We are living in a time when, as parents, we’re supposed to be our children’s best friends at the same time we’re being their parents.  Moms and dads hang out with their kids as if they’re hanging out with peers.  When there’s a disagreement, parents believe we’re supposed to negotiate with our kids as if we’re negotiating with equals.  Parents of seven-year-olds report to me (with a straight face) all the reasons their child doesn’t agree with their decisions regarding the child’s behavior.  I see parents of children under the age of five who get an equal vote in setting up the rules of the house, which includes the rules that will apply to the children.  I hear the delight of parents who are friended by their kids on social media.  We’re spoon-fed the message that we’re supposed to be buddies with our kids and that they should like us, all the time.  And, that we’re bad parents if they are upset by our decisions.

We have thrown away the distinction between an adult and a child, undermined the wisdom of our adult experience, all so that we can be liked by our kids. We’re choosing to be our children’s playmates rather than to do what’s best for them.  There’s no wonder kids now hurl profanities at their parents in public places, to which the parents giggle awkwardly, and wonder if this too is part of the new hip friend/parent milieu.

As parents, we’re taking the easy path, the path of least resistance, telling ourselves that if our kids like us we must be doing this parenting thing right.  In the process of trying to be friends with our kids however, we are giving away our authority, depriving them of the experience of being taken care of, denying them the serenity, trust, and confidence that arises from knowing that we can stand our ground and protect them even when it incites their anger.  It is precisely because we love our children that we need to be able to tolerate their not liking us all the time.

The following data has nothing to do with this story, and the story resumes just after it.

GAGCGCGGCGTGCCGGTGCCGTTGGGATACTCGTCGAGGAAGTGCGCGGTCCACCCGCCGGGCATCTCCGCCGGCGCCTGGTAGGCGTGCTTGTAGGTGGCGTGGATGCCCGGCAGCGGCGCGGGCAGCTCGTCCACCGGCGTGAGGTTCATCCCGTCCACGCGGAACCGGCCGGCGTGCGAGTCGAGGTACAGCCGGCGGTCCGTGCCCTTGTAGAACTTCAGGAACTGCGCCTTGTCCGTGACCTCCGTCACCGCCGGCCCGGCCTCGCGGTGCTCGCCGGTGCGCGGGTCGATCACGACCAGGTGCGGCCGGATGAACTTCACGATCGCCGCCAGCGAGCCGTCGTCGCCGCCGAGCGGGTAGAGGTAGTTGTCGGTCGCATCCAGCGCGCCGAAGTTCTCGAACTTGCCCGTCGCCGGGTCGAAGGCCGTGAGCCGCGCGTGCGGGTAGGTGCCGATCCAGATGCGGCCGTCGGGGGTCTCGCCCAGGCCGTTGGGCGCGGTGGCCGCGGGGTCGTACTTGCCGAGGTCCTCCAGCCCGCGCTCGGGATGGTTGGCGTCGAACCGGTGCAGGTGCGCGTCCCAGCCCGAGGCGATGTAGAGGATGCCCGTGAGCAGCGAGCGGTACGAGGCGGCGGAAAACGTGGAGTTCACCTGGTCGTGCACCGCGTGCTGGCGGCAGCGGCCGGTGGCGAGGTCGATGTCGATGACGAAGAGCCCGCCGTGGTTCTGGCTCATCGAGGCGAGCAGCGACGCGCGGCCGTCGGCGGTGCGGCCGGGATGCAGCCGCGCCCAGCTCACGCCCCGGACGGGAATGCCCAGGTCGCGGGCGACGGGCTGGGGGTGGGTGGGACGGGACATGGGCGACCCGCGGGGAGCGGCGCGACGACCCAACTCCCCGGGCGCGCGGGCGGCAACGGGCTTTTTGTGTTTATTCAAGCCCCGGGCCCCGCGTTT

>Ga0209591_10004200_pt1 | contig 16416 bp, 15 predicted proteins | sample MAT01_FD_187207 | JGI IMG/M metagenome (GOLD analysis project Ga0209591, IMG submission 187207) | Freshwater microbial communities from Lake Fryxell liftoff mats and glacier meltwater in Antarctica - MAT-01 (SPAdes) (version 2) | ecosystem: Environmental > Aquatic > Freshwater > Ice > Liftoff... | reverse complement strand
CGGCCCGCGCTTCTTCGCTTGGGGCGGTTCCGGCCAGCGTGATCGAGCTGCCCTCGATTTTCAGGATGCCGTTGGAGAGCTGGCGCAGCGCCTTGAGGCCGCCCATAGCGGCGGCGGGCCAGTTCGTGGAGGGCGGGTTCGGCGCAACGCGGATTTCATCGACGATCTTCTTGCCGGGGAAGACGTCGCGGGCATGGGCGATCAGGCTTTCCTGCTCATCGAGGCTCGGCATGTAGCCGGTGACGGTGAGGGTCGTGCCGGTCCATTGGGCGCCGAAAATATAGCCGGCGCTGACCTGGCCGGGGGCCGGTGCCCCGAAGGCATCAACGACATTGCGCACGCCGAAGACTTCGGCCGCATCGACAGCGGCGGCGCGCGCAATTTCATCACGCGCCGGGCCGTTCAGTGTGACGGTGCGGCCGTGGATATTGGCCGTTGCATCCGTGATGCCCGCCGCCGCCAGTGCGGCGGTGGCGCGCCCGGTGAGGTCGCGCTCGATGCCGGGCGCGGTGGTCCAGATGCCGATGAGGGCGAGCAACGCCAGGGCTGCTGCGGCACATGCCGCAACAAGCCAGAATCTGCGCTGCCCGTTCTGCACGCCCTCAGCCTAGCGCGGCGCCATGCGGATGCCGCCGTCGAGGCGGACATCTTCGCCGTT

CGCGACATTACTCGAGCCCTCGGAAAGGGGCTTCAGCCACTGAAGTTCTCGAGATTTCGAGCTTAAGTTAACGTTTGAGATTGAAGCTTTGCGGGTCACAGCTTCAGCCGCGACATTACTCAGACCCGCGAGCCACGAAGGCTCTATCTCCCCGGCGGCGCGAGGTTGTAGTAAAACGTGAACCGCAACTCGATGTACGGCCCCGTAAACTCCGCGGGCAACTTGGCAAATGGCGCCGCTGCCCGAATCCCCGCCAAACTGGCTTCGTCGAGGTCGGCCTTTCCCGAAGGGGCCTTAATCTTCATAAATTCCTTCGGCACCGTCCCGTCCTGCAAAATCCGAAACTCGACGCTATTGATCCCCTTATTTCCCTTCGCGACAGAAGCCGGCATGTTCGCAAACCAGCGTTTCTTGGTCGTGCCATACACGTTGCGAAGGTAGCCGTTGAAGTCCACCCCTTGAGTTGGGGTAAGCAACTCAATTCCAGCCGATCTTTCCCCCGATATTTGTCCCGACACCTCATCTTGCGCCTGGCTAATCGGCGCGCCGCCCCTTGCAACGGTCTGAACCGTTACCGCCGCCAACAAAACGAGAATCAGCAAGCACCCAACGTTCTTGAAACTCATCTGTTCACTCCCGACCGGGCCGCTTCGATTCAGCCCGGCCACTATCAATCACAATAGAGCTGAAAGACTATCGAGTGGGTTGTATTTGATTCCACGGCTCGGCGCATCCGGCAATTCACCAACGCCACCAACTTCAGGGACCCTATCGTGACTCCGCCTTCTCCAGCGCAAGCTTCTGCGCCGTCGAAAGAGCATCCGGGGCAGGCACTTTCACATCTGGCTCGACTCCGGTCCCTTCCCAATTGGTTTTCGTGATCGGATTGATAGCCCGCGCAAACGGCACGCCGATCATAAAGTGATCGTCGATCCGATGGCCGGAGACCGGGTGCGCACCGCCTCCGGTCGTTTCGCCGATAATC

When we’re driven by the desire or responsibility to be liked, we’re giving ourselves an impossible task.  We simply cannot prioritize being liked and simultaneously raise healthy, sane, human beings who can tolerate frustration and disappointment.  We are setting ourselves up for suffering and failure.  We survive on the ephemeral crumbs of being liked—liked for giving them what they want, while denying ourselves the real nourishment of the experience of providing our kids with what we know they really need, pleasing or otherwise.  We are, as with many other things, opting for the easiest, most immediate and pleasurable option over the deeper, harder, and more thoughtful and ultimately satisfying choice.

We are also, in this friending over parenting process, doing a great disservice to our kids.  Our kids need boundaries and guidelines.  A woman I work with who was raised by a parent who, above all, wanted to be her friend, put it this way: “I never felt like there was someone to stop me if I got to the end of the earth and was going to dive off.”  Our kids, even though they may scream and throw things, also want us to know things they don’t, to stick with our wisdom despite their railing, to be willing to tolerate their rants in service to their best interests—to take care of them in ways they can’t yet take care of themselves.  Our kids want us to demonstrate fierce grace.  So too, we feel our best when we walk the walk of fierce grace.